In essence, reciprocity in this broader sense should be understood “both as a quality of the just state and as a principle for generating the obligation to support cooperative caring schemes that provide care well, and in a just manner” (Sander-Staudt 2015, p. 196). From this vantage point, reciprocity is about recognizing the care work being done across society and to insist on ‘broad social responsibility’ to return care to those who have provided it; “creating social institutions that enable care-givers to do the job of caretaking without becoming disadvantaged in the competition for social benefits” (Kittay 109).

From the lens of care ethics, the value of reciprocity is inherently valuable, it is a good to aim for on its own and not necessarily for attaining some other end. On the micro-level, it is a value that when expressed restores power to the otherwise vulnerable cohorts. And on the macro-level, mutual care for care givers is a pillar of the just society. Understanding reciprocity as a concept rich in meaning then we ask, what does it mean to design for reciprocal interactions in HRI?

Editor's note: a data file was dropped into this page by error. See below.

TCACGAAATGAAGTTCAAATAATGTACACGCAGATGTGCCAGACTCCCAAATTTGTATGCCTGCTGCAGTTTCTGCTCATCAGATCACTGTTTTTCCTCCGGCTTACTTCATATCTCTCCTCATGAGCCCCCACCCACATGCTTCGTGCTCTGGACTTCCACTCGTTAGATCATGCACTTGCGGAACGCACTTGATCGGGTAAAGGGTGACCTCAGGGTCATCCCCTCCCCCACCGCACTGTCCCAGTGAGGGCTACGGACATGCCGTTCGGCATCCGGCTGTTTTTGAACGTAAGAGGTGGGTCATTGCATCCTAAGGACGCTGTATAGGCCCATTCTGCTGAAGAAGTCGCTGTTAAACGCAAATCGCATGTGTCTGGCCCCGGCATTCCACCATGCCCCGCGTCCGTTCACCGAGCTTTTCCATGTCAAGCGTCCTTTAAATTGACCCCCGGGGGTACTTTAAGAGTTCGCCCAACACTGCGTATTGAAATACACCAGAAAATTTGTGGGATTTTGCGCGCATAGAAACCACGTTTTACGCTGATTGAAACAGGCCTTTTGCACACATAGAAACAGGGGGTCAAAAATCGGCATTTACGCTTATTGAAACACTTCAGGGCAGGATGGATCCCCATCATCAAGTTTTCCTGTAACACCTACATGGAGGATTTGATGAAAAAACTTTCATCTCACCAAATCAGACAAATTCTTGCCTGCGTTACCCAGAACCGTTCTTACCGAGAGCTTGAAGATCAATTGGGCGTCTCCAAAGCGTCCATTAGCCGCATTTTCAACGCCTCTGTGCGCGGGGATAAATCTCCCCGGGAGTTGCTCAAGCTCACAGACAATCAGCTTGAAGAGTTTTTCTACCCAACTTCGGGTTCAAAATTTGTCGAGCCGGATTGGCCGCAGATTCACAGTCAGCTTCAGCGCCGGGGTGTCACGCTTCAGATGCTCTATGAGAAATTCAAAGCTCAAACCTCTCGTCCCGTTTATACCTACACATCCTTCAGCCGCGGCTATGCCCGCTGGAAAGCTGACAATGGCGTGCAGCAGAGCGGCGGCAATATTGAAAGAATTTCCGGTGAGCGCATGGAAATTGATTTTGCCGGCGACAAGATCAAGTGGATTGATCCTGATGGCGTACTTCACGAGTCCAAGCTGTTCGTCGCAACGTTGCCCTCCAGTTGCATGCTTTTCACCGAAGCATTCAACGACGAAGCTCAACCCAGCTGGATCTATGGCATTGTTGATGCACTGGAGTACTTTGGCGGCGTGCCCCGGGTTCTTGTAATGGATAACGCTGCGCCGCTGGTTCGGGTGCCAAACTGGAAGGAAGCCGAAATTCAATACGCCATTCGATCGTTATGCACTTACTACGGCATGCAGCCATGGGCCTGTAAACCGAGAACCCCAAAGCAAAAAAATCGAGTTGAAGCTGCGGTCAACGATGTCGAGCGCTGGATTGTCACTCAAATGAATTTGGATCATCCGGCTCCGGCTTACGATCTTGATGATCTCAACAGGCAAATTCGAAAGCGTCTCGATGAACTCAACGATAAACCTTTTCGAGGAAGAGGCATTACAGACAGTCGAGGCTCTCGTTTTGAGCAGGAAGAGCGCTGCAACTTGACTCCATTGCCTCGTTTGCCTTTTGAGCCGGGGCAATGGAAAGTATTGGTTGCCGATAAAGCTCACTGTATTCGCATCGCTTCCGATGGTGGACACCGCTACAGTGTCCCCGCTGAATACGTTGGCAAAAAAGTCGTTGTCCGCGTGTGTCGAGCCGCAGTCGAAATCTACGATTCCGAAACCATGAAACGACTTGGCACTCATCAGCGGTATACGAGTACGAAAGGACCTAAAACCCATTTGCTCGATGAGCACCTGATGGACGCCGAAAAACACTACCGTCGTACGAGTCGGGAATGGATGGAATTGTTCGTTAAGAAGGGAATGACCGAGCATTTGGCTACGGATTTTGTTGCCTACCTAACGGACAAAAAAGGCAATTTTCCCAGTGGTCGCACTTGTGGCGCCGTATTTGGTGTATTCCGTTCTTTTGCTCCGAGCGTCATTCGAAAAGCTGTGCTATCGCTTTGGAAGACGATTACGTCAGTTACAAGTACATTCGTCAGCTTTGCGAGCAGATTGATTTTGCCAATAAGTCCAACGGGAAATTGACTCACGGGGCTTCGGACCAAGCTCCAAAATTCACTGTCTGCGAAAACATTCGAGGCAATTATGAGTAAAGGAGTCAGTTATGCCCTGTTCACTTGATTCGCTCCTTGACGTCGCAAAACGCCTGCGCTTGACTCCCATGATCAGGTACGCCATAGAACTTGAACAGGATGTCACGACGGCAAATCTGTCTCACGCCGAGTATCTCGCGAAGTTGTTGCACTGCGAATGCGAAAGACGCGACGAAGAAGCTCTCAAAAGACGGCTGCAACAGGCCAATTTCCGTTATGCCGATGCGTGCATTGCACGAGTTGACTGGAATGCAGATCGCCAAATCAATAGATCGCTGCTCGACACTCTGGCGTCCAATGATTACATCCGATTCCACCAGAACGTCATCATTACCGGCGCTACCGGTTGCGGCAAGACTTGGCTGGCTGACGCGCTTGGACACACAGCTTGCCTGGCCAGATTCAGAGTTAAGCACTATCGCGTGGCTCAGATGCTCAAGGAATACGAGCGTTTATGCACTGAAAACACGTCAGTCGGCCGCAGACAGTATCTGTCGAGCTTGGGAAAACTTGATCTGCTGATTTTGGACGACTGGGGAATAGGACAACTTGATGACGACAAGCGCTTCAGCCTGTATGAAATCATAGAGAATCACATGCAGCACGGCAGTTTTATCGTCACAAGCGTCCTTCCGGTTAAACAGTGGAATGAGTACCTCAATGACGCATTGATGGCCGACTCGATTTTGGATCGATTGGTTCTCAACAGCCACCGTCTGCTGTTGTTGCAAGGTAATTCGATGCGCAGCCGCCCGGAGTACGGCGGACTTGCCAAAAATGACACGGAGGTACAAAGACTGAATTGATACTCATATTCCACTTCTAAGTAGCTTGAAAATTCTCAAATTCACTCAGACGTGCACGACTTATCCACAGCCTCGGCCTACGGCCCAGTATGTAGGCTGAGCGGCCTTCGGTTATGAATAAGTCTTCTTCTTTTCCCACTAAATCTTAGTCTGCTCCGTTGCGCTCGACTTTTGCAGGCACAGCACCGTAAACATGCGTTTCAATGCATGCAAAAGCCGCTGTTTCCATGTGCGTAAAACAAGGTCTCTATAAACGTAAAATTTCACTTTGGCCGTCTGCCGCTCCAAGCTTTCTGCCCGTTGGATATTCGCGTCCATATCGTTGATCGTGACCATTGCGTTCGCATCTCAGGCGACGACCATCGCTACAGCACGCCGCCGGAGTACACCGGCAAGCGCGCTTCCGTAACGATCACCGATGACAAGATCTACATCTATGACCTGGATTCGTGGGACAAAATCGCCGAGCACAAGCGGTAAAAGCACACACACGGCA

What happens if things go right: meeting the benchmark for reciprocity

As mentioned earlier, in a paper by Kahn et al., an idea was proposed to create psychological benchmarks for successful HRIs, to measure “categories of interaction that capture conceptually fundamental aspects of human life…” (Kahn et al. 2006, p. 364). In addition, reciprocity is one of these six benchmarks. The benchmarks are psychological (as opposed to ontological) in so far as the authors are suggesting that the robot need not ontologically be understood as having the capability of reciprocity but must be psychologically believed or perceived to be capable of reciprocity. So what happens if this benchmark is achieved; what happens if things go right?